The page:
Another user rating led to version 1.2. This user expressed the desire to see pitch results expressed in percentage form as well as total numbers. The update incorporating this new feature was posted for sale October 15. Finally, I addressed the ugliness issue and made the minimal, but significant, change to the use of better-looking buttons. The new buttons, while not photo-realistic, are pleasing I think, looking a bit like they’ve been rendered by colored pencil shading. Version 1.2.1 with the new look was approved as I wrote this.
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UPDATE: See also “OnScreen Pitch Count 1.3 Is Now on the iTunes App Store”.

OnScreen Pitch Count Now On Sale on iTunes App Store!

Saturday, August 29th, 2009

OnScreen Pitch Count, my iPhone “app” for recording pitch results in a baseball or softball game has been approved for placement on the iTunes App Store and is now available for purchase, in the Sports department, naturally. The past couple of posts here (OnScreen Pitch Count: An iPhone App Preview and How I Made a Quick-and-Dirty Six-Minute Demo Video of My iPhone App) have been devoted to describing the app and my efforts to get it ready.

The only way to sell an app for the iPhone and iPod Touch is through the App Store, and Apple has to approve individually every app that goes on sale there. The estimated time for this approval had been quoted as about two weeks when I submitted OnScreen Pitch Count on the night of August 12. I hurried to get it done then because I was going to be out town for five days, visiting family.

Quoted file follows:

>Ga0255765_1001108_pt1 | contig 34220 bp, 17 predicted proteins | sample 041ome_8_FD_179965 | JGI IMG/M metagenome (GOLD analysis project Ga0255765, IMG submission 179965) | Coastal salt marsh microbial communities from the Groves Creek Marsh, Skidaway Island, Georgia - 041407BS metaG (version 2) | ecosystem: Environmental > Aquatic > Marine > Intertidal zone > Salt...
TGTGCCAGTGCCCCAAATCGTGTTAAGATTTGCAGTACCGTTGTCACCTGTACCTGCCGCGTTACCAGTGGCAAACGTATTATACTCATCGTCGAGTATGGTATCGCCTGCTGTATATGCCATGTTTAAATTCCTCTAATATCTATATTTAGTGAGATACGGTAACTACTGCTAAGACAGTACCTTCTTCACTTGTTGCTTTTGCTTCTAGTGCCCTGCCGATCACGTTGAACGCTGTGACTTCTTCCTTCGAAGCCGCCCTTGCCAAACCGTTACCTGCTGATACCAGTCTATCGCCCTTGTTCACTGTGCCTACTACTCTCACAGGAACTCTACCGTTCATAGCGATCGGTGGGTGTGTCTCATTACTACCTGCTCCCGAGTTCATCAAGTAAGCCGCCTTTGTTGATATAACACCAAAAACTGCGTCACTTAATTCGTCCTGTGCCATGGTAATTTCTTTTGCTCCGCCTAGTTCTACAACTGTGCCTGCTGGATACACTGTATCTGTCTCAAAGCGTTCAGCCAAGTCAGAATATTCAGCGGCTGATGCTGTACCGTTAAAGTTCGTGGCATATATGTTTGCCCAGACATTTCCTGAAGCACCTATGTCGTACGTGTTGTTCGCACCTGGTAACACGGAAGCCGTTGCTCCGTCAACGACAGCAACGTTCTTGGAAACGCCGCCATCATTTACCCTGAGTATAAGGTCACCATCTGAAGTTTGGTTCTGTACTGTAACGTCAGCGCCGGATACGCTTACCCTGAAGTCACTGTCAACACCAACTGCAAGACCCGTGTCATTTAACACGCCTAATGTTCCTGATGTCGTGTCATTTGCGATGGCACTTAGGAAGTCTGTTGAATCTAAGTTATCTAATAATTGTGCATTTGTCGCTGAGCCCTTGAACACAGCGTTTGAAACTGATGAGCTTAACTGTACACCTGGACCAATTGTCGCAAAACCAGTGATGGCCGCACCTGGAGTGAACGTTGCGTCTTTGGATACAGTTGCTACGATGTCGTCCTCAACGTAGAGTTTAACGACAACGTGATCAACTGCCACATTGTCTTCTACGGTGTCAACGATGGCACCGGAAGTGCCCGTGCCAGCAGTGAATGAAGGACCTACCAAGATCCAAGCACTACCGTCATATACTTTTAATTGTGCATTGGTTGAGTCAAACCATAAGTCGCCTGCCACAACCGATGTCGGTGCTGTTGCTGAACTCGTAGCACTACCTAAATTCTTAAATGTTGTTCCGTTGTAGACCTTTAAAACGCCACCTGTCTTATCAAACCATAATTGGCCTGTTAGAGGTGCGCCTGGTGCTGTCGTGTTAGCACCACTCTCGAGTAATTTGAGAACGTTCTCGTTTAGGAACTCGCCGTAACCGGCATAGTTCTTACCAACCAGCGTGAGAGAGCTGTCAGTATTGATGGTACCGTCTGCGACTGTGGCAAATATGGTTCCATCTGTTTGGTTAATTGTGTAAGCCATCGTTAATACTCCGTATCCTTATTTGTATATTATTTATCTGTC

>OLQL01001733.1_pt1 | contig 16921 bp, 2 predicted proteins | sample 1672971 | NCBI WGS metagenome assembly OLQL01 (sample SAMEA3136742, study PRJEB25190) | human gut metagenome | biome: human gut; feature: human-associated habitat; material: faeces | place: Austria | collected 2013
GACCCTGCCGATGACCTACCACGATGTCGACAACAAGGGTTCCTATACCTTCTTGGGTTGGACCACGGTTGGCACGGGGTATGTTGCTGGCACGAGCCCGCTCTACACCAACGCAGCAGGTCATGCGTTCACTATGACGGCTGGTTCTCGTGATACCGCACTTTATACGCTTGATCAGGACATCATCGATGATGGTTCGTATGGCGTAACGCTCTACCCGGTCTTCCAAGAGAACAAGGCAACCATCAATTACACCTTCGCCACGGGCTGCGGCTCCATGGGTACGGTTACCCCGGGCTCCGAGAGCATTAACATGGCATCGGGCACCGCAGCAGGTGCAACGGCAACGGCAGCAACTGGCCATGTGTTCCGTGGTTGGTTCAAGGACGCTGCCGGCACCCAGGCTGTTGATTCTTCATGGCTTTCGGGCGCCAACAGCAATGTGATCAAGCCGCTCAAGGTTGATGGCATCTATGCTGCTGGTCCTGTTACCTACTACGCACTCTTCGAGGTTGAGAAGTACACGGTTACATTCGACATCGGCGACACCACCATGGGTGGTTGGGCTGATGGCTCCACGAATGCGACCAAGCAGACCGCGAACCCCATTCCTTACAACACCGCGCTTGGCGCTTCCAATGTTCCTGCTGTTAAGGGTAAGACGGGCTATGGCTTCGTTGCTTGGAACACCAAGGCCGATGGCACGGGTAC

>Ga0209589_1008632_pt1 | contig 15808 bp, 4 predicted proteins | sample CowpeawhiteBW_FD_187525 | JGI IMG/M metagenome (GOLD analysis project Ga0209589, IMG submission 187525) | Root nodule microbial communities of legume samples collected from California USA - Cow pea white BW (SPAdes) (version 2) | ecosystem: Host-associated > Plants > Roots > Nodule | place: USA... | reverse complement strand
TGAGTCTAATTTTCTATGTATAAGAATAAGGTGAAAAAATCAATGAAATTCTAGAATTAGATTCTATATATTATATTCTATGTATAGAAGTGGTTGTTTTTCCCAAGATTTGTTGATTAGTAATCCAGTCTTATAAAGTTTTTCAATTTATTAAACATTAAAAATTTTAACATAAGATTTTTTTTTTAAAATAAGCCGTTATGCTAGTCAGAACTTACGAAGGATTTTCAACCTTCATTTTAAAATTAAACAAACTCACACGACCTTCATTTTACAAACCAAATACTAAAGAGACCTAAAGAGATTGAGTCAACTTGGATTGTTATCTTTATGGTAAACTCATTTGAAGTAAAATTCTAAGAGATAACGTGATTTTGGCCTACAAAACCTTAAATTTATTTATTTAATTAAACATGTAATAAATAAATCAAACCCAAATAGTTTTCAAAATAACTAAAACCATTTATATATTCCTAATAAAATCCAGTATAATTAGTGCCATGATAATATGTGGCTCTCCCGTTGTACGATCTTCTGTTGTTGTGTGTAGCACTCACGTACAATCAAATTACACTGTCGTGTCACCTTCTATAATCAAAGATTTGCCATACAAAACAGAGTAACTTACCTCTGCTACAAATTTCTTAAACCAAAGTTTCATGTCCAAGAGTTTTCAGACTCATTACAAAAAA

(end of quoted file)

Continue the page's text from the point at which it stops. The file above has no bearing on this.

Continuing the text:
I spent the next couple of weeks wondering if I’d somehow introduced a fatal bug at the last minute (“impossible,” but still one thinks about the impossible sometimes) or if the reviewer at Apple might be someone that didn’t know the first thing about baseball. The evening of August 26 arrived, and OnScreen Pitch Count still hadn’t been approved. Then, almost two weeks to the hour since I’d submitted my app, I got the email saying it was now on sale on the iTunes app store.

Sure enough, within an hour or so the link embedded in my email worked to take me to the OnScreen Particle app’s display on the iTunes App Store. Sure, it’s too late in the baseball season to make many sales now, but it’s still a good feeling to know the app has been approved.

Let me quote a couple of paragraphs from the iTunes app description: